Soil Health Cards: High Hopes, Low Returns

Source: The Ministry of Agriculture and Farmers Welfare 

Recently, India celebrated the World Soil Day with a pledge of the Prime Minister and an app launch by Radha Mohan Singh, the Union Agriculture Minister but a sheer lack of the state capacity is very apparent.

On the occasion of World Soil Day on 5th December, the Union Agriculture Minister stated that 100 million Soil Health Cards distributed to farmers in the first phase (2015-2017). He launched Soil Health Card (SHC) Mobile App. As the minister claimed, the app will benefit field-level workers as it will automatically capture GIS coordinates while registering sample details at the time of sample collection in the field and indicate the location from where the sample has been collected.

Prime Minister of India’s Pledge on the World Soil Day 

Soils in India are generally deficient in nitrogen, phosphorus and potassium as several authentic studies showed. It’s noted that such soils do not give high yields. In 2015, the Union Government rolled out a scheme to improve the soil’s health at the national level. Under the Ministry of Agriculture and Farmers Welfare, the
Green Revolution in India escalated usage fertiliser. It is adequately documented that Green Revolution helped in ensuring self-sufficiency in food grains like wheat. But, it encouraged a huge number of farmers to use fertiliser indiscriminately. The official ignorance aggravated the problem. In the couple of decades, a huge number of farmers stopped using the manures which was a traditional way to grow the crops in India.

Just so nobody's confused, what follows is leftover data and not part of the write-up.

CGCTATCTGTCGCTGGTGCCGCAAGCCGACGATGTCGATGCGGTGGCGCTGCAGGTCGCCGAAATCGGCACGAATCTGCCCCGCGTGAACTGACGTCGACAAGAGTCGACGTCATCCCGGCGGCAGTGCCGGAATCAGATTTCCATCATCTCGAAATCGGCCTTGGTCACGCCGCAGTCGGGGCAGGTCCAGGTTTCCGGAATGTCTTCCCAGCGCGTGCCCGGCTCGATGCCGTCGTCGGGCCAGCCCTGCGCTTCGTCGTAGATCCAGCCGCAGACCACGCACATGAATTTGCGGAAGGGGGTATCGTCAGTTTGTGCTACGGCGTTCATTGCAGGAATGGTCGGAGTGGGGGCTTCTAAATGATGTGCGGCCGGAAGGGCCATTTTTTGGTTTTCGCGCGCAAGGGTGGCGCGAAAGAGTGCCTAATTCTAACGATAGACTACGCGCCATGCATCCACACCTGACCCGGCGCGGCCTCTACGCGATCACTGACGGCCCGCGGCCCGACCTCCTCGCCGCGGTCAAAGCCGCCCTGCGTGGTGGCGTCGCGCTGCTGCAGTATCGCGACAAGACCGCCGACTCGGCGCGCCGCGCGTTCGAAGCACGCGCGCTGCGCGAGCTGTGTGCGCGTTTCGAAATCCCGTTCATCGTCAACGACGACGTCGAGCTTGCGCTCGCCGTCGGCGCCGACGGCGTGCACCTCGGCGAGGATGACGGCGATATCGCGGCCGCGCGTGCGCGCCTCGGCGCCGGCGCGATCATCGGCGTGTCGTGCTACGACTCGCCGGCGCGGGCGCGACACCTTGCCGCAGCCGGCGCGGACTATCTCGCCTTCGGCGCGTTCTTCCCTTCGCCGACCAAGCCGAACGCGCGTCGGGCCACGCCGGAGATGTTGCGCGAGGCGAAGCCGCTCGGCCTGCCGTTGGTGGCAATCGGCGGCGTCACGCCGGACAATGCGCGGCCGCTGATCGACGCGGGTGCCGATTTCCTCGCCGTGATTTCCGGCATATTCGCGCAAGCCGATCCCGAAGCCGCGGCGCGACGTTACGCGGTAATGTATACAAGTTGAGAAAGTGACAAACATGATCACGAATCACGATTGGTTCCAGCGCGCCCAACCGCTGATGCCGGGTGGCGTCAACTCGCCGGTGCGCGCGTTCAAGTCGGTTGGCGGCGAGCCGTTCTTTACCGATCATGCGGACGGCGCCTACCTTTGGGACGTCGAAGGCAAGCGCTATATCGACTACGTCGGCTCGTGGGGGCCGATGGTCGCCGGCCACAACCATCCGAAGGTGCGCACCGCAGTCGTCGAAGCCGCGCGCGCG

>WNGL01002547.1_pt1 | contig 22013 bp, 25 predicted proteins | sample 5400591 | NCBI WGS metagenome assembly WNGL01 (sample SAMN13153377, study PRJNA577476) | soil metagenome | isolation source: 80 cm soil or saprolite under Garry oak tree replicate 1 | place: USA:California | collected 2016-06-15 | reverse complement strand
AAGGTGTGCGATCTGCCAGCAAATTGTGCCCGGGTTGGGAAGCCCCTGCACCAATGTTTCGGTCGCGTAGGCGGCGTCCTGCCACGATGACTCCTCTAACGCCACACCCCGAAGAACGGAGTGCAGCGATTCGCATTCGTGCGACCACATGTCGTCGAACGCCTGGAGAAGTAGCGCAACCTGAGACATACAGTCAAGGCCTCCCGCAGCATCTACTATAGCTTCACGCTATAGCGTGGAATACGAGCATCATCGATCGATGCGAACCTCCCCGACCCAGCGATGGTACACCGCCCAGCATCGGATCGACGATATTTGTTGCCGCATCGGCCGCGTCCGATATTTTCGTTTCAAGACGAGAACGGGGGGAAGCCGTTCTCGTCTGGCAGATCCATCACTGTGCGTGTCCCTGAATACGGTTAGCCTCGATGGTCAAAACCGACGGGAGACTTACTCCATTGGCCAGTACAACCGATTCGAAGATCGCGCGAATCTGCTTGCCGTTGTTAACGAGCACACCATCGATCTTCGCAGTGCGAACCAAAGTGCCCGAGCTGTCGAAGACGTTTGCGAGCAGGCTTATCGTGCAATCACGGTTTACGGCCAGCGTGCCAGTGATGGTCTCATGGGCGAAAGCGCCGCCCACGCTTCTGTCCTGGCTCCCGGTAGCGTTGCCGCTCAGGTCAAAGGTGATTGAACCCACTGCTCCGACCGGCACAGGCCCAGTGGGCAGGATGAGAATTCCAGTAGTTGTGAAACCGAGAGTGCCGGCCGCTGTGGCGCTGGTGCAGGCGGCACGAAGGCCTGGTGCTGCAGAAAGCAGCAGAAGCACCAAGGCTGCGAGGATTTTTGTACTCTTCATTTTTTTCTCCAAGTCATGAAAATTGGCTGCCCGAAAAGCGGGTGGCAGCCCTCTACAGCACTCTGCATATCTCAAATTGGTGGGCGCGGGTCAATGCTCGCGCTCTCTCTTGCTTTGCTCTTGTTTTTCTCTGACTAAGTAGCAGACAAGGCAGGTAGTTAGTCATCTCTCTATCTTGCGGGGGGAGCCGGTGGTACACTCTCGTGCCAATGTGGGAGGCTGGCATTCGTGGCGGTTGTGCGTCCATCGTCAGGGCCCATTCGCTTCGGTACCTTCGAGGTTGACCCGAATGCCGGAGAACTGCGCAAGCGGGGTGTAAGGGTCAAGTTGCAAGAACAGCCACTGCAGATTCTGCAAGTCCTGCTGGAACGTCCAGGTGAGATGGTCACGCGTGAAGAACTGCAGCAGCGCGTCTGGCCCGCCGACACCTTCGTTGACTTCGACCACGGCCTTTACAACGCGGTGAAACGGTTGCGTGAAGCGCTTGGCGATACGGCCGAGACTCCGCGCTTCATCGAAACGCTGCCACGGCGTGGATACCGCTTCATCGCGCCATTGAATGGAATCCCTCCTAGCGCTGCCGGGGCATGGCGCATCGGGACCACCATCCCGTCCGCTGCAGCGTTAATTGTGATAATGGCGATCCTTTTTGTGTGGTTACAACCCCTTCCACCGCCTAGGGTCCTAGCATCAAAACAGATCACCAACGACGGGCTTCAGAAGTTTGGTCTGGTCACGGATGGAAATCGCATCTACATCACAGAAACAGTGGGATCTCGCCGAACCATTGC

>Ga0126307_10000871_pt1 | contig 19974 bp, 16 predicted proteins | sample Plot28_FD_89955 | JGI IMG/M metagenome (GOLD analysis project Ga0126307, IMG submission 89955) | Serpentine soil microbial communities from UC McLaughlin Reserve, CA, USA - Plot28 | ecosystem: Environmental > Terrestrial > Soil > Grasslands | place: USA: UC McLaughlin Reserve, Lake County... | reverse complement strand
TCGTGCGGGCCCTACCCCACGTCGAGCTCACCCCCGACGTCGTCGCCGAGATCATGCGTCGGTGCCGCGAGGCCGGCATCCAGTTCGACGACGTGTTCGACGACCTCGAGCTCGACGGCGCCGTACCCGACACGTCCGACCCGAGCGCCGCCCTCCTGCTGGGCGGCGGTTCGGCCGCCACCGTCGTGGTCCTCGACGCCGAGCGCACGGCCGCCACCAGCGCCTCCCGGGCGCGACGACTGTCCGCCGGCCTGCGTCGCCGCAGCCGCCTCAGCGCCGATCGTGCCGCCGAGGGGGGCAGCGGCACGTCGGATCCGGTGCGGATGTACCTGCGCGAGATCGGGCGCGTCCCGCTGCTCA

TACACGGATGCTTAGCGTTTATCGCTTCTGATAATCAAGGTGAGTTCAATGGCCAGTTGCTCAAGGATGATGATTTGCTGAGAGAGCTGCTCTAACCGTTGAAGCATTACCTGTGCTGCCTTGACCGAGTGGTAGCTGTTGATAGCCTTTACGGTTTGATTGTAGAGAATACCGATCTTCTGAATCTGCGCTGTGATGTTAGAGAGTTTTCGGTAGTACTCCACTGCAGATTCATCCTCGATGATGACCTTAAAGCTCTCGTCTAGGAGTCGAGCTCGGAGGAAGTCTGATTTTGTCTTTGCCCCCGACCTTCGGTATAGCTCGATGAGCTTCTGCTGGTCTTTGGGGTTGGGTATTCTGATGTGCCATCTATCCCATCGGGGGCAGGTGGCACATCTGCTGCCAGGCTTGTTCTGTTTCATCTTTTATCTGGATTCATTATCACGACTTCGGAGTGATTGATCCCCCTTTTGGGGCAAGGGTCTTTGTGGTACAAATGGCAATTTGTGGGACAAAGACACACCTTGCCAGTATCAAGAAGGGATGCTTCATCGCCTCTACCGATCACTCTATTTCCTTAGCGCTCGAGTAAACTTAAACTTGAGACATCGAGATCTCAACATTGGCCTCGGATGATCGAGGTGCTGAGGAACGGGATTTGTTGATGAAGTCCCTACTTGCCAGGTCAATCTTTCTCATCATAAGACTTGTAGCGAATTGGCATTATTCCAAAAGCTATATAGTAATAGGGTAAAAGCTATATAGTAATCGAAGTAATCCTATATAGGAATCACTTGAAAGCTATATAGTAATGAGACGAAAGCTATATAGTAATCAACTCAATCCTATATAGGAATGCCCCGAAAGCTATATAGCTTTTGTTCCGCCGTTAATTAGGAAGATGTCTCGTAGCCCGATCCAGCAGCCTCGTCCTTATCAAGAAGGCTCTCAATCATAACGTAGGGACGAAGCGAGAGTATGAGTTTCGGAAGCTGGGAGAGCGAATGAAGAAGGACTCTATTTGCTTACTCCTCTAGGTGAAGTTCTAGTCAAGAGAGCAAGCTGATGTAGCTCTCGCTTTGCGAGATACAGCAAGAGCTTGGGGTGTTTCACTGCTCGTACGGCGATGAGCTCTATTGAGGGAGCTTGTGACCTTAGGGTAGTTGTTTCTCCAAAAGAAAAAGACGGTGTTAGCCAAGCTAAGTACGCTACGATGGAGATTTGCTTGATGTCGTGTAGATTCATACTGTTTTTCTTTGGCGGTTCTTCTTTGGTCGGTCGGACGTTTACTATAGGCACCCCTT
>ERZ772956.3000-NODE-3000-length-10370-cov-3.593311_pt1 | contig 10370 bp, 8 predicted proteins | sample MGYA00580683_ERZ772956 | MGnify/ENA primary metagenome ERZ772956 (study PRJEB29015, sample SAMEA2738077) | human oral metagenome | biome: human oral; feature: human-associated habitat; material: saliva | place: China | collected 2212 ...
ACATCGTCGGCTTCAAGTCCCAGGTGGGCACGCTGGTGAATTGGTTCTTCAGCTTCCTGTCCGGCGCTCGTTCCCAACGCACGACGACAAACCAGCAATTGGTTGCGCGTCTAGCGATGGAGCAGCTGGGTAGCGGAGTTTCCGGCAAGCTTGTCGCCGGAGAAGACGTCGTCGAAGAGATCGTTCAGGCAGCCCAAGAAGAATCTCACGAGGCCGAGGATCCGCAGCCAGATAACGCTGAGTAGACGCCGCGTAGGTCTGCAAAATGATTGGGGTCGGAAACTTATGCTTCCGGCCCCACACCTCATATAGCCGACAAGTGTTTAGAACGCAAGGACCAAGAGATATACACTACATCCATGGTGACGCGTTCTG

Soil Health Card (SHM) scheme aims at promoting Integrated Nutrient Management (INM) through judicious use of chemical fertilisers including secondary and micro nutrients in conjunction with organic manures and bio-fertilisers for improving soil health and its productivity.

Shedding light on the scheme, Radha Mohan Singh, the Union Agriculture Minister said, “The key features of Soil Health Card include a uniform approach to collect samples and test them in the laboratory, covering all the land in the country and renew SHC every two years. This scheme is being implemented in collaboration with State Governments. GPS based soil sample collection has been made compulsory to monitor the changes in soil and to prepare a systematic database to compare them with the past years”.

The following graph shows the status of SHC scheme at the national level:

Launching an app for rural India is not enough. Without strengthening the state capacity at the ground level, such schemes are not going to be very beneficial for farmers especially marginal farmers. While writing on this initiative, Harish Damodaran wrote in Indian Express, “A soil testing laboratory can analyse 10,000-odd samples on an average annually. If one-third of 141 million fields are to be covered every year, we would need 4,700 laboratories, as against only about 1,250 —1,050 stationary and 200 mobile – today. How this capacity gap is going to be bridged isn’t clear.” In various districts, there is a sheer lack of a mechanism to deal with these issues. It is very apparent. Such gaps are yet to be fulfilled if the government is really intends to improve the soil condition in India in the backdrop of indiscriminate and lopsided usage of fertilisers for maximising the produce.  (Healthy Soil, Wealthy Farmer: Myth or Reality? Earlier, Impact News reviewed this scheme in the backdrop of Three Years of the Modi Government)

It is widely accepted that the sustainable agriculture is an important tool to cope with the pressing problems in the rural India like poverty. Boosting the productivity, profitability and sustainability in agriculture is essential for fighting hunger and poverty.

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